As digital offerings in the marketplace grow in sophistication, usability and popularity, it’s natural for advisors to feel threatened. If a client can get all the services they need for cheaper through a web platform, why would they pay extra for a human advisor? Along with tightening regulation, the rise of fintech is forcing advisors to adapt their practices. But rather than being threatened by changes in the industry, advisors should be seeing the tumult as an opportunity to grow.
Cary List, President & CEO of the Financial Planning Standards Council
(FPSC), believes that, in order to thrive in the new reality of the industry, advisors need to focus on building relationships, becoming truly holistic in their approach or specializing in a complex or particularly technical area.
“Advisors should focus on the human side of the equation and work out ways to connect with clients and help them figure out what their true needs are - that is something that is desperately needed by consumers and something that technology cannot supplant,” List says. “People still want to be able to sit down with a human who they trust and who understands them as a person, so there is a huge opportunity there.”
Becoming truly holistic should be seen as a natural extension of an advisor’s attempts to build long-term relationships and maximize the benefits of the human-factor. Although robo-advisors’ rise has been rapid, fintech is still some way away from being able consider a client in their entirety and analyze how they may be impacted by the emotions that come with investing and financial planning.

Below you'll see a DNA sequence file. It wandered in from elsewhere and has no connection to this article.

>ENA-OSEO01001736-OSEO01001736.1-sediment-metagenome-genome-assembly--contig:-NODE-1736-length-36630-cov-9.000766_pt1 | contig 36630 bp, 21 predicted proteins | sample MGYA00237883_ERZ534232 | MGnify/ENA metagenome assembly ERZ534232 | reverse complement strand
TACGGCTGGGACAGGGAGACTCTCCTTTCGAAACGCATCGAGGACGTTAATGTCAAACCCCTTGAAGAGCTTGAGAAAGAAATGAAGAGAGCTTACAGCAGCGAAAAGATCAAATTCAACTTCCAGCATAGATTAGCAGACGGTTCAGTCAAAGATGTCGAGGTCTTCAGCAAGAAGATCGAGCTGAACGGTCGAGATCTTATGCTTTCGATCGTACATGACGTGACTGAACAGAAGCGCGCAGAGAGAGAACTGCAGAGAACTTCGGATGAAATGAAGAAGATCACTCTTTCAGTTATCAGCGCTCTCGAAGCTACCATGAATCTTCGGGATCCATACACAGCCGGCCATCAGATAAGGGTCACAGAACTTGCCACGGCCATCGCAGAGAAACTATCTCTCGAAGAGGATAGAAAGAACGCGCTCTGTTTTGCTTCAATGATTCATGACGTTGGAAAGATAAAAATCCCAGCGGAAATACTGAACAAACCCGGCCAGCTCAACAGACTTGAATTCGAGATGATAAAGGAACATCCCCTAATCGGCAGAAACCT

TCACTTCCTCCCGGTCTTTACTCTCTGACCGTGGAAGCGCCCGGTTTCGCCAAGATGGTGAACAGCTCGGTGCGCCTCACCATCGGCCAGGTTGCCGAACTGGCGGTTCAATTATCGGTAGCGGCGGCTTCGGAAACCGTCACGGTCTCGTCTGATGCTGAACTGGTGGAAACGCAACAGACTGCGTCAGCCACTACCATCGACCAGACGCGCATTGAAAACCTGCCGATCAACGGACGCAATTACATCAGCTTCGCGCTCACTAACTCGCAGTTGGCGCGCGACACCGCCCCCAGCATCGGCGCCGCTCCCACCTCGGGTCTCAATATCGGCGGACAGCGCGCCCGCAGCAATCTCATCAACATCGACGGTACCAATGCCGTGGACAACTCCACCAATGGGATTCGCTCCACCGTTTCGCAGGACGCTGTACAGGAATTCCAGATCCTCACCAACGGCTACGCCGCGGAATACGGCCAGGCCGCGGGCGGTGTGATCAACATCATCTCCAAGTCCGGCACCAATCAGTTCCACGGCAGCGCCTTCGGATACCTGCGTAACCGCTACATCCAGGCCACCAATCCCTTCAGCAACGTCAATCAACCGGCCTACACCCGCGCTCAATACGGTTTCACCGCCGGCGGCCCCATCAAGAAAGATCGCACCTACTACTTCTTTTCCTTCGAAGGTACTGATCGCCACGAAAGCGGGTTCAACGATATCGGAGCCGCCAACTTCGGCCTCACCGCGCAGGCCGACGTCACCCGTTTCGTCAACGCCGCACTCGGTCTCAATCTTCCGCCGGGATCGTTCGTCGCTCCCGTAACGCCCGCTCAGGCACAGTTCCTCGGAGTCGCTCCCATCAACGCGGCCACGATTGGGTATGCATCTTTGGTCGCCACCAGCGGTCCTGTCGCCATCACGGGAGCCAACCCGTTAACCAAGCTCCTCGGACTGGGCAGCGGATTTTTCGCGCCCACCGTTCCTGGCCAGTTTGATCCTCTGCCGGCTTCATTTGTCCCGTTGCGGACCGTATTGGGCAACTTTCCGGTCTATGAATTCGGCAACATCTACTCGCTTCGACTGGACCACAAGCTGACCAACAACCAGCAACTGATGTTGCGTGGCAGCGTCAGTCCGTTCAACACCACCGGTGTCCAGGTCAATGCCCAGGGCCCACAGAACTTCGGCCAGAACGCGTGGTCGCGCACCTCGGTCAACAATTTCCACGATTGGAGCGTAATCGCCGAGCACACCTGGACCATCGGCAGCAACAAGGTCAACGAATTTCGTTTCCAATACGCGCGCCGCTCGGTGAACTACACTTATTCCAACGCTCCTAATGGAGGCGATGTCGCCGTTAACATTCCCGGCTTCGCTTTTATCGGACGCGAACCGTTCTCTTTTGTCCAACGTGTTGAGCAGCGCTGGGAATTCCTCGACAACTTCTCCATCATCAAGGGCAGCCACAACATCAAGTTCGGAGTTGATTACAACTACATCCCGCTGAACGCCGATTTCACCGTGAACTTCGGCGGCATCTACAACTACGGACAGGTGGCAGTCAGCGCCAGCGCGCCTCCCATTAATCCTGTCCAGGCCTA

“It’s not just about creating returns within a portfolio. Advisors should be helping clients achieve the financial health and wellbeing that enables them to do what they want,” List says. “Looking at a client as a whole, and taking a holistic view, is something that technology will not be able to compete with.”
Taking a deeper dive in terms of expertise and committing to a specialization is also an option for advisors who want to standout as automation and fintech grow in popularity. Technology is limited in its ability to handle complex investments and specific estate strategies, and that gives advisors another opportunity to boost their value proposition.
List believes that, ultimately, advisors who can demonstrate they are worthy of trust will be well-positioned to benefit from the changes occurring in the industry. “Canadians may be able to get an investment recommendation or an asset allocation plan from a digital platform, but they need more than that.” List says. “Regulations are pushing the industry to put clients’ interests first and advisors who develop the appropriate proficiencies to deliver on those needs are going to be recognized for the value they bring. Advisors who don’t have those proficiencies won’t be able to compete.”